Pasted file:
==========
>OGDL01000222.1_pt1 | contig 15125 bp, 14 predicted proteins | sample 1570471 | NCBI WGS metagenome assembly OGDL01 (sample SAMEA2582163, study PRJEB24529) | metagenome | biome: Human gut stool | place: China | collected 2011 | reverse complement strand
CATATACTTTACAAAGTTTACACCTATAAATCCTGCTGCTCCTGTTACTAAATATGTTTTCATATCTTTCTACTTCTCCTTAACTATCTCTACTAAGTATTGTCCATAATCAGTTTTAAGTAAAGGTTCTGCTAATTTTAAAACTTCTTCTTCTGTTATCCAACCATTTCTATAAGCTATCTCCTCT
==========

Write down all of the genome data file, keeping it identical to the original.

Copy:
>OGDL01000222.1_pt1 | contig 15125 bp, 14 predicted proteins | sample 1570471 | NCBI WGS metagenome assembly OGDL01 (sample SAMEA2582163, study PRJEB24529) | metagenome | biome: Human gut stool | place: China | collected 2011 | reverse complement strand
CATATACTTTACAAAGTTTACACCTATAAATCCTGCTGCTCCTGTTACTAAATATGTTTTCATATCTTTCTACTTCTCCTTAACTATCTCTACTAAGTATTGTCCATAATCAGTTTTAAGTAAAGGTTCTGCTAATTTTAAAACTTCTTCTTCTGTTATCCAACCATTTCTATAAGCTATCTCCTCT